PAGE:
On Thursday, Viacom announced that Spike is going to be rebranded as the Paramount Network. The previously men's-focused Spike brand will be phased out and replaced by the Paramount Network in early 2018.
Rebranding is a tricky thing that's almost impossible to do right (just ask Qwikster), but this might be one of the rare times it'll work. Embracing Paramount, a name almost synonymous with Hollywood, is a great decision on Viacom's part.
Spike president Kevin Kay — who will stay on to oversee the transition — understands that people already know and like the studio with the mountain logo.
"For more than 100 years, the iconic Paramount name has been closely associated with the biggest stars and most compelling stories in all of entertainment," he wrote in a memo to Spike staff. "It's a studio known worldwide with unparalleled brand recognition."
Brand recognition, unfortunately, is something Spike has always had a problem with. It's always been associated with "men only" even as it's cycled through different programming strategies. It launched in 2003 as a young male-focused channel airing action movies and pro wrestling. A few years later, it shifted to unscripted programming like Bar Rescue and Ink Master, which aren't as testosterone-fueled but still skew male. In 2015, it rebranded with Lip Sync Battle, a broadly appealing and successful show with no gender bias attached. By then, Spike had been trying to shed its "television for dudes" image for years, but first impressions stick.
Men's media has been in crisis for years — see Playboy magazine's abandonment of nude photos, the unsuccessful rebrand of Maxim or the recent shuttering of the Esquire network for evidence — as overt pandering to no-girls-allowed machismo has grown less palatable to mainstream audiences.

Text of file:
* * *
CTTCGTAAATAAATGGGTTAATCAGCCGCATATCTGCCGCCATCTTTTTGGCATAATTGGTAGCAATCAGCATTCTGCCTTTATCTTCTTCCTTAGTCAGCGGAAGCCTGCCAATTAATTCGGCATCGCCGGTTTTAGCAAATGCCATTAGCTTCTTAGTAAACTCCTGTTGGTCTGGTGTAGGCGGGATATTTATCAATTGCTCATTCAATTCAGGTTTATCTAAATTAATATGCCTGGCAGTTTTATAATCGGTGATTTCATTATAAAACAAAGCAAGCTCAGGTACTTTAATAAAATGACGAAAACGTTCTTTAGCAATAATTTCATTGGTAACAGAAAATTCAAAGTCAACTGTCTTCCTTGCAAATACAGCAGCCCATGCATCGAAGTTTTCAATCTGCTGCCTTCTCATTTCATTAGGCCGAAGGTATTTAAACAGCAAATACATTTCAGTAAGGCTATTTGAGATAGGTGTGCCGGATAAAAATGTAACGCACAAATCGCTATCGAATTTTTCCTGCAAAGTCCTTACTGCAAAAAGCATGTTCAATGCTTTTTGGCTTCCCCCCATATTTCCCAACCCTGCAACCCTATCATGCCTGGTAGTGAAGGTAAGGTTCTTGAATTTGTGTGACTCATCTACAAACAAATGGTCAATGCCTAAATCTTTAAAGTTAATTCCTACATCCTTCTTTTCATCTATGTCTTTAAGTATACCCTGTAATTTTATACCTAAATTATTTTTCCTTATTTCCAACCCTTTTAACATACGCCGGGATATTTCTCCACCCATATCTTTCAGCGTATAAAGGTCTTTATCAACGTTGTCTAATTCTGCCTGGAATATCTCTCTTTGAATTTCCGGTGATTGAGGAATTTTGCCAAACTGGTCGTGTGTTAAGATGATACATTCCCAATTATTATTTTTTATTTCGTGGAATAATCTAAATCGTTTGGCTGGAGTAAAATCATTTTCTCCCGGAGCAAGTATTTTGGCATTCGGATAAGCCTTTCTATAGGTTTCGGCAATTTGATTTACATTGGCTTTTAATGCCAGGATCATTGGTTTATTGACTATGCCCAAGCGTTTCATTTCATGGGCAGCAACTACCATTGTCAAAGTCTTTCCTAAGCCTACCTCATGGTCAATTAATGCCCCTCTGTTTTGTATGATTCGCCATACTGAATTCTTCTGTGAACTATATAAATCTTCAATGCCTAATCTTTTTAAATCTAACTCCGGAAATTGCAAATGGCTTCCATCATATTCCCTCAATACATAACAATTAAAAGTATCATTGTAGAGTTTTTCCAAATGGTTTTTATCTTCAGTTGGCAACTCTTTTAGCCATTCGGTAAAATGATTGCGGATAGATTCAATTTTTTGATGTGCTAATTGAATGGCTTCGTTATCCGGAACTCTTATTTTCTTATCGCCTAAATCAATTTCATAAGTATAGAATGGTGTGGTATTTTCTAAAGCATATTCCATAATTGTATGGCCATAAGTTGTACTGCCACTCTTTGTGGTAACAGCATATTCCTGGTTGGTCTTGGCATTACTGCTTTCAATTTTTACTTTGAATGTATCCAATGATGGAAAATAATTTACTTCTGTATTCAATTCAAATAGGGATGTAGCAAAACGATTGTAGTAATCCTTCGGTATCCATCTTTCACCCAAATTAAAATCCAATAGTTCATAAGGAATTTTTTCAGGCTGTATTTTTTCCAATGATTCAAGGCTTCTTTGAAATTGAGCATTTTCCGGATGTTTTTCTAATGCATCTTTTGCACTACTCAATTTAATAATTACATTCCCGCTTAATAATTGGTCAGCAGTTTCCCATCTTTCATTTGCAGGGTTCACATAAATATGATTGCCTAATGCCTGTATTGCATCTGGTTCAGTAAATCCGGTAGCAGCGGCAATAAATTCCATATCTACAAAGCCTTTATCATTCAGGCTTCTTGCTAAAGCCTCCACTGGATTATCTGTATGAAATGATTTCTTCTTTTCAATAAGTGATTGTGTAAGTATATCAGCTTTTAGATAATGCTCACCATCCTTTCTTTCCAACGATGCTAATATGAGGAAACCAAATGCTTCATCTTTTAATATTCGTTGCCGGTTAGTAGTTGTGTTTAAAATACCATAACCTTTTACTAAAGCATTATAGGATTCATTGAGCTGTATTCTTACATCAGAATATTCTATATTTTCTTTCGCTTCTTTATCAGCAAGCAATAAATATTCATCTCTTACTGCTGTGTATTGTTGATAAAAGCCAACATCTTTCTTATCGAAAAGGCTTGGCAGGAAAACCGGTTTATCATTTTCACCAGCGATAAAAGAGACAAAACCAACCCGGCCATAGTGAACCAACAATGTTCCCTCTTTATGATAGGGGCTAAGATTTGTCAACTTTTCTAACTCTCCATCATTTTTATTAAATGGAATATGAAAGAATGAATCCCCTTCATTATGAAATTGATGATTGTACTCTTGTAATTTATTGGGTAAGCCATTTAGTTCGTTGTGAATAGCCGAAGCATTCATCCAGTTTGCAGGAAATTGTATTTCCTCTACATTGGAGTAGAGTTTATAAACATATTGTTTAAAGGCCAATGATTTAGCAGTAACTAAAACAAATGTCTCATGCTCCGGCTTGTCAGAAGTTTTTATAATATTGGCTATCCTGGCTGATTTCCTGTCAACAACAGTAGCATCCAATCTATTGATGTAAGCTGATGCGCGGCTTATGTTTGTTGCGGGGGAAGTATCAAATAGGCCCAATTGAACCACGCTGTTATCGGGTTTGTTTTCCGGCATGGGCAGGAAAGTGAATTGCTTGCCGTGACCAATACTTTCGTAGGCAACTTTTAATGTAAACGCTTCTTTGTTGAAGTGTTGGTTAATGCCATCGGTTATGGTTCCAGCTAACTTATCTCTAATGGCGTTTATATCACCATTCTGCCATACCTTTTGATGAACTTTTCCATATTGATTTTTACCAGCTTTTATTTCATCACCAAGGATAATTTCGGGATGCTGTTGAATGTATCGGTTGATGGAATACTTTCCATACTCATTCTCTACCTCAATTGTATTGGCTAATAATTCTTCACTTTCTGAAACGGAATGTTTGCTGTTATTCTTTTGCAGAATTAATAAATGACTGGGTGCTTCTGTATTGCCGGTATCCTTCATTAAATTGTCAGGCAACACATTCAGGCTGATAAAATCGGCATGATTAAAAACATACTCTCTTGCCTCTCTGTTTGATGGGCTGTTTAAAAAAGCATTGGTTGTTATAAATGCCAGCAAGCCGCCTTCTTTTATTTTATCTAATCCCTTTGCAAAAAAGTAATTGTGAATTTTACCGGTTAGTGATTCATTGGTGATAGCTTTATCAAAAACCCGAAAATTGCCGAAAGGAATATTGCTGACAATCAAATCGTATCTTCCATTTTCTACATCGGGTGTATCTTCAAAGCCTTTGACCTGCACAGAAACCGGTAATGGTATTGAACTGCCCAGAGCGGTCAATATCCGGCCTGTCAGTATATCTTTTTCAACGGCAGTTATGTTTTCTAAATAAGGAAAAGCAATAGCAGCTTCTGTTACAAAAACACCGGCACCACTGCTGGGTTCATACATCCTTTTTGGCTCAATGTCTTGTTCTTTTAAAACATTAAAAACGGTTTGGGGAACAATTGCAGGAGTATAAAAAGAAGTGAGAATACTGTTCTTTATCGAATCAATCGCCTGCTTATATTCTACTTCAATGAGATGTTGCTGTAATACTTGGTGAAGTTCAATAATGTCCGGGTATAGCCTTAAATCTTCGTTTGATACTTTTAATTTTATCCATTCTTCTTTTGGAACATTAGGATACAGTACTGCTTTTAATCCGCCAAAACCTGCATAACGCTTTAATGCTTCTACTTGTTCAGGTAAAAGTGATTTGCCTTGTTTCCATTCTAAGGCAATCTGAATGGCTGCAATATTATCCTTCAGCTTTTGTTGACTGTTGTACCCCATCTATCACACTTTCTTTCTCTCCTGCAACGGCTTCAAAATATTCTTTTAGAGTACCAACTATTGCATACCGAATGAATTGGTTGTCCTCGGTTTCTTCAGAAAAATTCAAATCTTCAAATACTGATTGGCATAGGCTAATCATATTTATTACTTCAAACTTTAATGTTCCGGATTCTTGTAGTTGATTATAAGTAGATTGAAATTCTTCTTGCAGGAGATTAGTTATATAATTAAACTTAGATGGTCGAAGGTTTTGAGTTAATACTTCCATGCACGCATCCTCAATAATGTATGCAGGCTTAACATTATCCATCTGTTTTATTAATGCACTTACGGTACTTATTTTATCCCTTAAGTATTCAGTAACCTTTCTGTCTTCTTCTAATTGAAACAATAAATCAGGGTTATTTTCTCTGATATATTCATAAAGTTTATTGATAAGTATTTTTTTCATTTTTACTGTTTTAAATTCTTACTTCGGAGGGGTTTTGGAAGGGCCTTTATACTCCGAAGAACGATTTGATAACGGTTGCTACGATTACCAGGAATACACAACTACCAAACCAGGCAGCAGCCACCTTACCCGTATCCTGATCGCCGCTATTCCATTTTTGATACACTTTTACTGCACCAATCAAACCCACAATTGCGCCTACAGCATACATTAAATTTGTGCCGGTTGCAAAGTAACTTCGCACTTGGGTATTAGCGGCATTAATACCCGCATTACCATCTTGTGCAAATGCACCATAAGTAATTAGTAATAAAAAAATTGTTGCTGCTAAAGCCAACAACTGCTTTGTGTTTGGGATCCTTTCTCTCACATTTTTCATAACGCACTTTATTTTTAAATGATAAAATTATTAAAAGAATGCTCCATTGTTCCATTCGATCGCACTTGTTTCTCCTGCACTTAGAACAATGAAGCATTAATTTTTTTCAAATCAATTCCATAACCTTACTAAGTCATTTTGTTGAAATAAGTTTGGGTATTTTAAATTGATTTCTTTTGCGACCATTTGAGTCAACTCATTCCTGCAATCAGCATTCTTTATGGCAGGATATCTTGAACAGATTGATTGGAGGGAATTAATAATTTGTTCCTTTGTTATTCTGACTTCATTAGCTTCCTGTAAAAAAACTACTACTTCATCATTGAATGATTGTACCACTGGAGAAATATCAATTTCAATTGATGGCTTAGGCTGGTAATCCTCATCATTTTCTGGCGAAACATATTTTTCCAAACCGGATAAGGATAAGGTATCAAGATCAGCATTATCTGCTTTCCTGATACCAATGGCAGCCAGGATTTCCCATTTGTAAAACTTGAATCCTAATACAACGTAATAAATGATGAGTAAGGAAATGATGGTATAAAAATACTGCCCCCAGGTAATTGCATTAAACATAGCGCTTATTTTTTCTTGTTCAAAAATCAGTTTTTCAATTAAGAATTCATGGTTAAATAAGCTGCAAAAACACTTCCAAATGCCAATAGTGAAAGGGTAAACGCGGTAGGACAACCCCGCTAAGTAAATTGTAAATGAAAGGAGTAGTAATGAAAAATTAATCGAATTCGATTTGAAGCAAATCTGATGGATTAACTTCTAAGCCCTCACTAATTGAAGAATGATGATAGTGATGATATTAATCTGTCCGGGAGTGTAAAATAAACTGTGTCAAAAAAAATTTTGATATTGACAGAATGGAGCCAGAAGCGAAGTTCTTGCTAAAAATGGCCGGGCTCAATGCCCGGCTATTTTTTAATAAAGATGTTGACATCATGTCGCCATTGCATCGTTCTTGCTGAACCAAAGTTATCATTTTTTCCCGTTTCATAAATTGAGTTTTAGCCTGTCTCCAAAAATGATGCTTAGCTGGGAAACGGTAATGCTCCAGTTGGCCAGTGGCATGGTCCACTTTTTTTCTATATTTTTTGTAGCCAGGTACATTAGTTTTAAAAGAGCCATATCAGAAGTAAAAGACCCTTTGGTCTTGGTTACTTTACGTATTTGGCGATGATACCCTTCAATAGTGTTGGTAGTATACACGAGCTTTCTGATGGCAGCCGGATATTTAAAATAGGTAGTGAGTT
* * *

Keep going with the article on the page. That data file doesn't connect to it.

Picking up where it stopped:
Ditching the Spike identity allows the network to start fresh with an inclusive brand that audiences already know. That heavy lifting is done.
It frees up the new Paramount Network to experiment with making quality content. "Its focus will be on building distinctive, high-quality scripted and non-scripted original programming — with dramas, comedies, documentaries, movies, sports and tentpole events," Kay wrote.
Of course, the Paramount Network could very well become yet another upstart network making good shows that never find an audience. The field is so crowded right now that new players struggle to catch on no matter how much brand recognition they have. Add in the fact that "distinctive and high-quality" is much more nebulous concept than "men ages 18-34" and there's the possibility that the network will end up trying to appeal to everyone and reaching no one.
Still, it's a small step in the right direction for Viacom, a company that's been struggling mightily for years. New CEO Bob Bakish plans to refocus the company's resources on its "flagship brands:" BET, Comedy Central, MTV, Nickelodeon, Nick Jr. and Paramount. The Paramount Network has a better chance of becoming a household name like MTV than Spike ever did.